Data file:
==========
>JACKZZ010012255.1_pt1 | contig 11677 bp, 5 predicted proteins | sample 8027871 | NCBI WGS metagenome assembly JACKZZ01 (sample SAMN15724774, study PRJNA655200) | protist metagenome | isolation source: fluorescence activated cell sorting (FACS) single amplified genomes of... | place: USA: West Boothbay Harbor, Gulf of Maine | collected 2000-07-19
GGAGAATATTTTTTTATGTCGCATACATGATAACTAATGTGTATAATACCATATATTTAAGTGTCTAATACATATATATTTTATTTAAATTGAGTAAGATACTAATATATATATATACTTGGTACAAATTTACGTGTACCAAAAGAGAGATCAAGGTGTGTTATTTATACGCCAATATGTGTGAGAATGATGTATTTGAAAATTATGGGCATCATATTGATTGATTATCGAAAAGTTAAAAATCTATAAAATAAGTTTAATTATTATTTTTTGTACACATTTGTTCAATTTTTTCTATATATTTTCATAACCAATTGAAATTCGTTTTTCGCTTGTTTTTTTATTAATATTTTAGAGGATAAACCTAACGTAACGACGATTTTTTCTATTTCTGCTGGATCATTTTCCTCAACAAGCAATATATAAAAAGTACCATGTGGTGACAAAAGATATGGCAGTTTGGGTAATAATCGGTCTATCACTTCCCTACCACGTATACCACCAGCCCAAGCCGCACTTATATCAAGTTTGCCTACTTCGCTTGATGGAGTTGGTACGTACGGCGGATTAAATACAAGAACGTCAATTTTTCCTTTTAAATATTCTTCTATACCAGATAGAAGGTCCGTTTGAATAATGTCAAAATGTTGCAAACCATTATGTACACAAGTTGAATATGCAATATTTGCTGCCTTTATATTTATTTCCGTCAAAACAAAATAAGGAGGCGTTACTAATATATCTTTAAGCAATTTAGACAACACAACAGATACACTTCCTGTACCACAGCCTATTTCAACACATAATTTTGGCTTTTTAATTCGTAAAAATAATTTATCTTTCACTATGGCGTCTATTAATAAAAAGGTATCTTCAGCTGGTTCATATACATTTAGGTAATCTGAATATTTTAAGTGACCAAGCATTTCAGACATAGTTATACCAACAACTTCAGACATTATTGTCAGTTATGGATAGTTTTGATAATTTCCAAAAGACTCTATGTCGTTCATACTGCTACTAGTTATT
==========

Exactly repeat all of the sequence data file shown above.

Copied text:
>JACKZZ010012255.1_pt1 | contig 11677 bp, 5 predicted proteins | sample 8027871 | NCBI WGS metagenome assembly JACKZZ01 (sample SAMN15724774, study PRJNA655200) | protist metagenome | isolation source: fluorescence activated cell sorting (FACS) single amplified genomes of... | place: USA: West Boothbay Harbor, Gulf of Maine | collected 2000-07-19
GGAGAATATTTTTTTATGTCGCATACATGATAACTAATGTGTATAATACCATATATTTAAGTGTCTAATACATATATATTTTATTTAAATTGAGTAAGATACTAATATATATATATACTTGGTACAAATTTACGTGTACCAAAAGAGAGATCAAGGTGTGTTATTTATACGCCAATATGTGTGAGAATGATGTATTTGAAAATTATGGGCATCATATTGATTGATTATCGAAAAGTTAAAAATCTATAAAATAAGTTTAATTATTATTTTTTGTACACATTTGTTCAATTTTTTCTATATATTTTCATAACCAATTGAAATTCGTTTTTCGCTTGTTTTTTTATTAATATTTTAGAGGATAAACCTAACGTAACGACGATTTTTTCTATTTCTGCTGGATCATTTTCCTCAACAAGCAATATATAAAAAGTACCATGTGGTGACAAAAGATATGGCAGTTTGGGTAATAATCGGTCTATCACTTCCCTACCACGTATACCACCAGCCCAAGCCGCACTTATATCAAGTTTGCCTACTTCGCTTGATGGAGTTGGTACGTACGGCGGATTAAATACAAGAACGTCAATTTTTCCTTTTAAATATTCTTCTATACCAGATAGAAGGTCCGTTTGAATAATGTCAAAATGTTGCAAACCATTATGTACACAAGTTGAATATGCAATATTTGCTGCCTTTATATTTATTTCCGTCAAAACAAAATAAGGAGGCGTTACTAATATATCTTTAAGCAATTTAGACAACACAACAGATACACTTCCTGTACCACAGCCTATTTCAACACATAATTTTGGCTTTTTAATTCGTAAAAATAATTTATCTTTCACTATGGCGTCTATTAATAAAAAGGTATCTTCAGCTGGTTCATATACATTTAGGTAATCTGAATATTTTAAGTGACCAAGCATTTCAGACATAGTTATACCAACAACTTCAGACATTATTGTCAGTTATGGATAGTTTTGATAATTTCCAAAAGACTCTATGTCGTTCATACTGCTACTAGTTATT